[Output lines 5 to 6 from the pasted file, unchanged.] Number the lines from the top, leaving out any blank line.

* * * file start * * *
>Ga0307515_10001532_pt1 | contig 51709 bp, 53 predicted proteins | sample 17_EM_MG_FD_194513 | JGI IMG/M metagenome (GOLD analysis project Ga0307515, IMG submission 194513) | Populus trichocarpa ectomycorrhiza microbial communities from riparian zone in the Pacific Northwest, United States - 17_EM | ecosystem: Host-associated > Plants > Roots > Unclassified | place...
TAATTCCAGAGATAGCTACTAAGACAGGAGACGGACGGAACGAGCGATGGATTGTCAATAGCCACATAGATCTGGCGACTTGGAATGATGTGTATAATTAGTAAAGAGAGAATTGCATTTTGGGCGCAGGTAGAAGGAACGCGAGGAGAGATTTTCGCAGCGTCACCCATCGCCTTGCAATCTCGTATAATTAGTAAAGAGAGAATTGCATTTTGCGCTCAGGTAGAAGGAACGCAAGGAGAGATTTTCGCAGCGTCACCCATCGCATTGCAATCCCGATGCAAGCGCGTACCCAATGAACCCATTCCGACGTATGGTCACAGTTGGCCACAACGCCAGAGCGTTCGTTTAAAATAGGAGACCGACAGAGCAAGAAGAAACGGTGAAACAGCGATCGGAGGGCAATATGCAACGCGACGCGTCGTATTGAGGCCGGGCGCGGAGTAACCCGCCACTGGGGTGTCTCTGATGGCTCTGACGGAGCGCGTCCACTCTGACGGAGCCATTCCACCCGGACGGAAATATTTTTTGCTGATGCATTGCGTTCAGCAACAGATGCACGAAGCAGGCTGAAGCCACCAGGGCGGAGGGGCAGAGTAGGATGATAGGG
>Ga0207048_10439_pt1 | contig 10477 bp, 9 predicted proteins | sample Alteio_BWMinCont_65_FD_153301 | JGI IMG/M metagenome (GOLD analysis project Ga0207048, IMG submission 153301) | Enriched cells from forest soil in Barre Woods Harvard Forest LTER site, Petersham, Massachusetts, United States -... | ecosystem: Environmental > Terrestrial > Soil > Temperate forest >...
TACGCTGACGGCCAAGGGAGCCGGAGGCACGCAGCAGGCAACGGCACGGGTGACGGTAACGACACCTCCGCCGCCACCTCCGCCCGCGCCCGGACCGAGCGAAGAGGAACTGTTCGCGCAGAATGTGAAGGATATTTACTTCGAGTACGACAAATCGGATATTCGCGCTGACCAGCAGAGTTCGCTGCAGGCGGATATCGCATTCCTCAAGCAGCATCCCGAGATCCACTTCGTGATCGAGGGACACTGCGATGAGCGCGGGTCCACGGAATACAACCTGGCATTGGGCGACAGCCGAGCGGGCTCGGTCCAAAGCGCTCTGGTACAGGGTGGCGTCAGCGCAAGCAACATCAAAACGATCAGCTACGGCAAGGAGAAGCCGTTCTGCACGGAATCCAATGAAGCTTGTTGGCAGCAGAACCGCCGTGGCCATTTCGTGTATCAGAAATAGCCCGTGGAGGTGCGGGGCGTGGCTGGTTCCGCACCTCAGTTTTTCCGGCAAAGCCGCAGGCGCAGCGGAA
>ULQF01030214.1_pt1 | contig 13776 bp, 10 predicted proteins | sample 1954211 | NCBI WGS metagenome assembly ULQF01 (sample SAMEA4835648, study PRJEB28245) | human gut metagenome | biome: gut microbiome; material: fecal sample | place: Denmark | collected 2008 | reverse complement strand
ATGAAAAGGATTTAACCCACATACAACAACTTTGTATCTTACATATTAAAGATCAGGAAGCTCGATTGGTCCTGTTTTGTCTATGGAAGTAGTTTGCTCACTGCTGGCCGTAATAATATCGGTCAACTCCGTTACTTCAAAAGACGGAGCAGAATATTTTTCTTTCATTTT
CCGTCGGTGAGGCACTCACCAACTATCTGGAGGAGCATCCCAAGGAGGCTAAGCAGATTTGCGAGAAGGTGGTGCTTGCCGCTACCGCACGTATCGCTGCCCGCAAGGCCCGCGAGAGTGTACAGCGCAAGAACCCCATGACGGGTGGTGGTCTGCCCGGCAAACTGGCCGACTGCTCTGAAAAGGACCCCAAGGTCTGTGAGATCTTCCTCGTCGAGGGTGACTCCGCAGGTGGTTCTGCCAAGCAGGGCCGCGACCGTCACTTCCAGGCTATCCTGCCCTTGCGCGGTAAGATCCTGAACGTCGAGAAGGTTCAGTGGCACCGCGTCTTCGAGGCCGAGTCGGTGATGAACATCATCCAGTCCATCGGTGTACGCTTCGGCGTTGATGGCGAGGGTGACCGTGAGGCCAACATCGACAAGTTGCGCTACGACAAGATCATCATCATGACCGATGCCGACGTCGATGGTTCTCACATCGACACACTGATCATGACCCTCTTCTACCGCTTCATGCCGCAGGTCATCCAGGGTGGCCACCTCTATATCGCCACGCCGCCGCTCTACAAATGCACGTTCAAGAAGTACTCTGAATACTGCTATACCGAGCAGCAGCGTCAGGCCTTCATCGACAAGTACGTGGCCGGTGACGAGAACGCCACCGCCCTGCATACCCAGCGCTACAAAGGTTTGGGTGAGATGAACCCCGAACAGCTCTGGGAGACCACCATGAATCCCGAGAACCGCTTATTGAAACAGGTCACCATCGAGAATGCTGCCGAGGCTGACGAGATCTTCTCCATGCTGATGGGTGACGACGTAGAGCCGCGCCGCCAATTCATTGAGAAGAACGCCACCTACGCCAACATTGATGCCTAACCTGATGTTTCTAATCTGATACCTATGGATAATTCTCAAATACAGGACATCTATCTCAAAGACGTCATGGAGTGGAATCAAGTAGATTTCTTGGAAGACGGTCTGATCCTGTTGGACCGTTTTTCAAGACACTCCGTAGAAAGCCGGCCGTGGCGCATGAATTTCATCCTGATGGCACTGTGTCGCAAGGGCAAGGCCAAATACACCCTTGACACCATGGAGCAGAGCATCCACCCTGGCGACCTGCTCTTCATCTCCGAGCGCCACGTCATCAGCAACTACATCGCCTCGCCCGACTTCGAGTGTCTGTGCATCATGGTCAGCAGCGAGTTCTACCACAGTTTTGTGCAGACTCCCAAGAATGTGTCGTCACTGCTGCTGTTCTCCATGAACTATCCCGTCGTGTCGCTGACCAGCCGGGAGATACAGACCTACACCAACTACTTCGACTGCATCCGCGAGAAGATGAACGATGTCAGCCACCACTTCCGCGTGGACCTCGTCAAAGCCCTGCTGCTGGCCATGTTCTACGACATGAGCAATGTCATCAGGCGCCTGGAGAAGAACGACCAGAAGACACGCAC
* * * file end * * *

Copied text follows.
>ULQF01030214.1_pt1 | contig 13776 bp, 10 predicted proteins | sample 1954211 | NCBI WGS metagenome assembly ULQF01 (sample SAMEA4835648, study PRJEB28245) | human gut metagenome | biome: gut microbiome; material: fecal sample | place: Denmark | collected 2008 | reverse complement strand
ATGAAAAGGATTTAACCCACATACAACAACTTTGTATCTTACATATTAAAGATCAGGAAGCTCGATTGGTCCTGTTTTGTCTATGGAAGTAGTTTGCTCACTGCTGGCCGTAATAATATCGGTCAACTCCGTTACTTCAAAAGACGGAGCAGAATATTTTTCTTTCATTTT